The latest result in galaxy evolution by an international team of researchers shows that as galaxies age, they grow larger and puffier. The team, including researchers from the Australian National University (ANU) and the University of Sydney, studied over 800 galaxies of all kinds in order to deduce the effects of time on a galaxy’s size.
Professor Matthew Colless, director of the ANU Centre of Excellence for All-sky Astrophysics in 3D (ASTRO 3D), says that when a galaxy is young its internal stars orbit along the galactic disc in an orderly fashion. This can be compared to cars going around a race track. “All galaxies look like squashed spheres, but as they grow older they become puffier, with stars going around in all directions,” says Colless. “Our Milky Way is more than 13 billion years old, so it is not young anymore, but the galaxy still has both a central bulge of old stars and spiral arms of young stars.”
In order to determine a galaxy’s shape, the research team recorded the movement of stars using an instrument called SAMI. This instrument is attached to the Anglo-Australian Telescope at the ANU Siding Spring Observatory, Australia. SAMI looked at 843 galaxies with a very wide variety of masses.
The relationship between galaxy shape and age had not been properly determined beforehand, so to see an obvious connection was pleasantly surprising. This could also point to a more fundamental relationship. “As a galaxy ages, internal changes take place and the galaxy may collide with others,” says Dr Jesse van de Sande from the University of Sydney and ASTRO 3D.“These events disorder the stars’ movements.”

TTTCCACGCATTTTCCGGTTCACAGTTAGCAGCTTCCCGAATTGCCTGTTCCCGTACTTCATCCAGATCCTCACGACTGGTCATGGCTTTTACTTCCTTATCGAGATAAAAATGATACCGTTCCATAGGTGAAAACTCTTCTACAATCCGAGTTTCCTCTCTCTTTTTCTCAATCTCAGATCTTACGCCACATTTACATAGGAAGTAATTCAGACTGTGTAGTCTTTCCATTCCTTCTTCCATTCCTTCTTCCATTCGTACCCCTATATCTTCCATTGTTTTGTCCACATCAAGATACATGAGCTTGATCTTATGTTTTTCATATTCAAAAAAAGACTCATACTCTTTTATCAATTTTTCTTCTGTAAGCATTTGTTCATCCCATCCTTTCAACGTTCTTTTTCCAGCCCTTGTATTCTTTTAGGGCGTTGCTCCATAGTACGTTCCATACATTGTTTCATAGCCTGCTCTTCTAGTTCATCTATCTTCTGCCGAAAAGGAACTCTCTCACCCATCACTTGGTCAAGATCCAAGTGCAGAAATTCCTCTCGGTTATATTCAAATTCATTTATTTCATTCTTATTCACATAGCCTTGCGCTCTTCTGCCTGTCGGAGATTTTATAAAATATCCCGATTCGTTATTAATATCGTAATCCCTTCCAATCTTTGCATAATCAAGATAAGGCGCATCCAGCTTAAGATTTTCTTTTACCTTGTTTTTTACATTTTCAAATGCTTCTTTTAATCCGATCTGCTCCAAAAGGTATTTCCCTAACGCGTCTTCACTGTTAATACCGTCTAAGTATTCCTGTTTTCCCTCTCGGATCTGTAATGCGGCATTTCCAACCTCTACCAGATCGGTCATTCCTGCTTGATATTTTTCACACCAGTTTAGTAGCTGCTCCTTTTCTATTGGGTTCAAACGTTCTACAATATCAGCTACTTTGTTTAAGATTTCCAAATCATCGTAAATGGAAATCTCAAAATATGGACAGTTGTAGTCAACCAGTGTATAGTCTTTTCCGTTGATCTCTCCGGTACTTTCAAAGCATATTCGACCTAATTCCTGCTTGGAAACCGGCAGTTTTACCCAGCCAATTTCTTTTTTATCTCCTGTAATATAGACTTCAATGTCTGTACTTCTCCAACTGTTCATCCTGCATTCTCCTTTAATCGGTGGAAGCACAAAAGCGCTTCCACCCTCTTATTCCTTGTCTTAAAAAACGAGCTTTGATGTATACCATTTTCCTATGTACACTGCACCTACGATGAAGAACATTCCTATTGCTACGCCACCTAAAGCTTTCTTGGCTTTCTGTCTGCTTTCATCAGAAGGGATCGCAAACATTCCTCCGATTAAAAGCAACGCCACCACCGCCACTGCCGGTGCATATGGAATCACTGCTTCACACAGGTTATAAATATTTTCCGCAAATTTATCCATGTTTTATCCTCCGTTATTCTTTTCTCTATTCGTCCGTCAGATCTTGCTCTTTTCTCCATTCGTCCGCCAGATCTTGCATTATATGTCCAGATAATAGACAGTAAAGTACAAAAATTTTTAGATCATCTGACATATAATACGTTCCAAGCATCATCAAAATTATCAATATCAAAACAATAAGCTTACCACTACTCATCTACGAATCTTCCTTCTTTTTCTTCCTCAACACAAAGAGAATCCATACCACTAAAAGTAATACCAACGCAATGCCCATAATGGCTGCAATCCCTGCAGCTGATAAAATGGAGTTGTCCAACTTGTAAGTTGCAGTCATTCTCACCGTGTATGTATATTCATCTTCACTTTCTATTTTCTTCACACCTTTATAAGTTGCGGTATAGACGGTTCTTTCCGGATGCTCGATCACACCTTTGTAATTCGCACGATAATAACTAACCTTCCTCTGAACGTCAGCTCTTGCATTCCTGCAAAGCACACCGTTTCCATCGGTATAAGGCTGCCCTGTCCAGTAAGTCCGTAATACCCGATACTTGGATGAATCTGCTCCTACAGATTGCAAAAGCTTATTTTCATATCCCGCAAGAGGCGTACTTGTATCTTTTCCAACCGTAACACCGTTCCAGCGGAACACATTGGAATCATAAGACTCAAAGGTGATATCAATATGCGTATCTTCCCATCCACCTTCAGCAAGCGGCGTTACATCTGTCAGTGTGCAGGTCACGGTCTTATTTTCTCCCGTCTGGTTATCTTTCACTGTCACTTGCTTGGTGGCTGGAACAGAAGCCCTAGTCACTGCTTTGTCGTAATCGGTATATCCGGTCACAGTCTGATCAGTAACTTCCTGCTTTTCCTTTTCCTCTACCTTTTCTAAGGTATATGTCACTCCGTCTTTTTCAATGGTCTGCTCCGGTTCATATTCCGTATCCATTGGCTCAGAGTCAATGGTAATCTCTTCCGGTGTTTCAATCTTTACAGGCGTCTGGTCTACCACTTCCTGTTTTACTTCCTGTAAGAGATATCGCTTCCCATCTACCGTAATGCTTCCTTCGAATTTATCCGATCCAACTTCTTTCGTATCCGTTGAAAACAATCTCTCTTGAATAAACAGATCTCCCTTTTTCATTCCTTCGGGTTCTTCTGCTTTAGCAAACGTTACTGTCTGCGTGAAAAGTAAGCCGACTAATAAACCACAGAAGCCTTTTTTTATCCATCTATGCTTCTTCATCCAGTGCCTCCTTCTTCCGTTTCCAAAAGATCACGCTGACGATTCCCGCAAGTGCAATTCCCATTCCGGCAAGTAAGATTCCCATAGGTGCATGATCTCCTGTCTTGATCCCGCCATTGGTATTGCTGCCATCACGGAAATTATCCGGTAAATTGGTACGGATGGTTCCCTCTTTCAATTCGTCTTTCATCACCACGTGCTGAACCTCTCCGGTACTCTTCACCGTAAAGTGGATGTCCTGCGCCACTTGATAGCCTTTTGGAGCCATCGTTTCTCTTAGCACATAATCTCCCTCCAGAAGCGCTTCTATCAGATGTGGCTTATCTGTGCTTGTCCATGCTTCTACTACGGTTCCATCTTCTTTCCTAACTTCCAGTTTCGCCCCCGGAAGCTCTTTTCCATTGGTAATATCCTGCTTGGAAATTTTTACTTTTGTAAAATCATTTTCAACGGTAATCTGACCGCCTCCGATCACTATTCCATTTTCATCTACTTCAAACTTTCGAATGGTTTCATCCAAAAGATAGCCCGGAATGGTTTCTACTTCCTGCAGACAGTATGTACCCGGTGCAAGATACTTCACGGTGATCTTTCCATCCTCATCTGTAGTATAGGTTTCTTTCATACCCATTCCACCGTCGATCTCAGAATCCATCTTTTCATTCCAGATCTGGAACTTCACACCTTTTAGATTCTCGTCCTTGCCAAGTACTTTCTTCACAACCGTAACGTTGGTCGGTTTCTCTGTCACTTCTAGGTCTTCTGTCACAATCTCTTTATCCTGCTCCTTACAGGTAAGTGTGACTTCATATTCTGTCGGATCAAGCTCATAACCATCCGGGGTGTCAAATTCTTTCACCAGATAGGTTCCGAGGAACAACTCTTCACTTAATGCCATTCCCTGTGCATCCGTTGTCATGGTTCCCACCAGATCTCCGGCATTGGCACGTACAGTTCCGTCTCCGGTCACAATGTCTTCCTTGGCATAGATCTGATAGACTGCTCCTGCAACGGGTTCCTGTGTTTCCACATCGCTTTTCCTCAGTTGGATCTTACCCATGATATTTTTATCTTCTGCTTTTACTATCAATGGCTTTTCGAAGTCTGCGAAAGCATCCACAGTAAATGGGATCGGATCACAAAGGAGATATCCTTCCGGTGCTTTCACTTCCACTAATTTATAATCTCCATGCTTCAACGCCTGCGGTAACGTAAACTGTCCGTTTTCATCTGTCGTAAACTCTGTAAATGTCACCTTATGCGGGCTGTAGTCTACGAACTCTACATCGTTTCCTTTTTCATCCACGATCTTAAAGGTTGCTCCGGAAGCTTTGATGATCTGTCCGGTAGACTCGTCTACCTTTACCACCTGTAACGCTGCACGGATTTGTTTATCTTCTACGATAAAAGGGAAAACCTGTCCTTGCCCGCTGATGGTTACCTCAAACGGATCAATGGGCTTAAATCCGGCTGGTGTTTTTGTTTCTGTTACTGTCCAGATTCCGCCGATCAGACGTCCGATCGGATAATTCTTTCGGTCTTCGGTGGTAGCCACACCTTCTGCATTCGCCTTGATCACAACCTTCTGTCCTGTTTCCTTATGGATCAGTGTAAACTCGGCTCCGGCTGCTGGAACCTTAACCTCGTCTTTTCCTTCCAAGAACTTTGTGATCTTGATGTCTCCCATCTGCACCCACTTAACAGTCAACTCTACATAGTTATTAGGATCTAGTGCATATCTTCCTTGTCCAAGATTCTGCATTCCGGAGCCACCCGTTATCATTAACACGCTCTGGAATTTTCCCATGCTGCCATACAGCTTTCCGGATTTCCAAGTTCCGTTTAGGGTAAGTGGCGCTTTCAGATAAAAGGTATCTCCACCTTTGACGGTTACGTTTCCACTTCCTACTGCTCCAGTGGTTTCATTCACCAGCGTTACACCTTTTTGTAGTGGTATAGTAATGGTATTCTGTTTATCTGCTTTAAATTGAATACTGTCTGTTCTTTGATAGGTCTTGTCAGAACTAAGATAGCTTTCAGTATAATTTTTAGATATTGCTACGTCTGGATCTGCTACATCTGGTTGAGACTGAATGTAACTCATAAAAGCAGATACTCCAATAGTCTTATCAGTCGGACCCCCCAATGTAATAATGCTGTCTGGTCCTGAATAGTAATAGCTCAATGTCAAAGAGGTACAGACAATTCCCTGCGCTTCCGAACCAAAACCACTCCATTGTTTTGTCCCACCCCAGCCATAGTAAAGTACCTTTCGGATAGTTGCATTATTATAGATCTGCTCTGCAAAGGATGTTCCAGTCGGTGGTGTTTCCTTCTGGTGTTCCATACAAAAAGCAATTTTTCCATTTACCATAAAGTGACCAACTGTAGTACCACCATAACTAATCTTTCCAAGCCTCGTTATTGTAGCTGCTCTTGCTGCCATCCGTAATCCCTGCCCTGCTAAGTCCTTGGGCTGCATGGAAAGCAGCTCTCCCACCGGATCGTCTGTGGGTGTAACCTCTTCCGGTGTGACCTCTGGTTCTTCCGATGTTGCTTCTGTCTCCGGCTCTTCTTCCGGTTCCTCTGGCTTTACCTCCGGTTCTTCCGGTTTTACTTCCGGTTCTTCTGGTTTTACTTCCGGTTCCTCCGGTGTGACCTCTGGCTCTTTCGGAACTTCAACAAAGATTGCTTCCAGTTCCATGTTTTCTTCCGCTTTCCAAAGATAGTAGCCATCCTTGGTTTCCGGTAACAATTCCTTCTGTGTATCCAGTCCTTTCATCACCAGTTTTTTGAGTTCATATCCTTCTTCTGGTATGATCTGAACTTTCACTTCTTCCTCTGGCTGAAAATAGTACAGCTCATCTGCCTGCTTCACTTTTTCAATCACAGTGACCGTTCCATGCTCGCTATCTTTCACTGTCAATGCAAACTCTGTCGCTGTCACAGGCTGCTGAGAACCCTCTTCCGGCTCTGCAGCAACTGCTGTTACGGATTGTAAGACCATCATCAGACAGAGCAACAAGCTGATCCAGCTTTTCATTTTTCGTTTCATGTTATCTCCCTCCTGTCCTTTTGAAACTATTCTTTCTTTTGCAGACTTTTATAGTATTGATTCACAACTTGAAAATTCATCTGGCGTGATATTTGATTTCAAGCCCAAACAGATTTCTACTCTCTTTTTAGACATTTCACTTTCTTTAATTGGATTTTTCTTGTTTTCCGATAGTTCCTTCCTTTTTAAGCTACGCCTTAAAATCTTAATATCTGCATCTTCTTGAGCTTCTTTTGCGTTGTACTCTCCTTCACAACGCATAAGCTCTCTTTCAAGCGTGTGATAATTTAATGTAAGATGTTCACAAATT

“Young, blue stars grow old and turn red,” says Dr Nicholas Scott, also from the University of Sydney and ASTRO 3D.“When we plotted how ordered the galaxies were against how squashed they were, the relationship with age leapt out. Galaxies that have the same squashed, spherical shape have stars of the same age as well.”
Dr van de Sande explains that scientists knew there was a link between a galaxy’s age and shape, but only in the more extreme cases. These galaxies consist of the relatively very flat and very round ones. “This is the first time we’ve shown shape and age are related for all kinds of galaxies, not just the extremes – all shapes, all ages, all masses,” says van de Sande.
The team are still searching for the fundamental relationships that can help explain the many complexities astronomers see in galaxies. “To see those relationships, you need detailed information on large numbers of galaxies,” says Dr Julia Bryant, lead scientist for the SAMI instrument.
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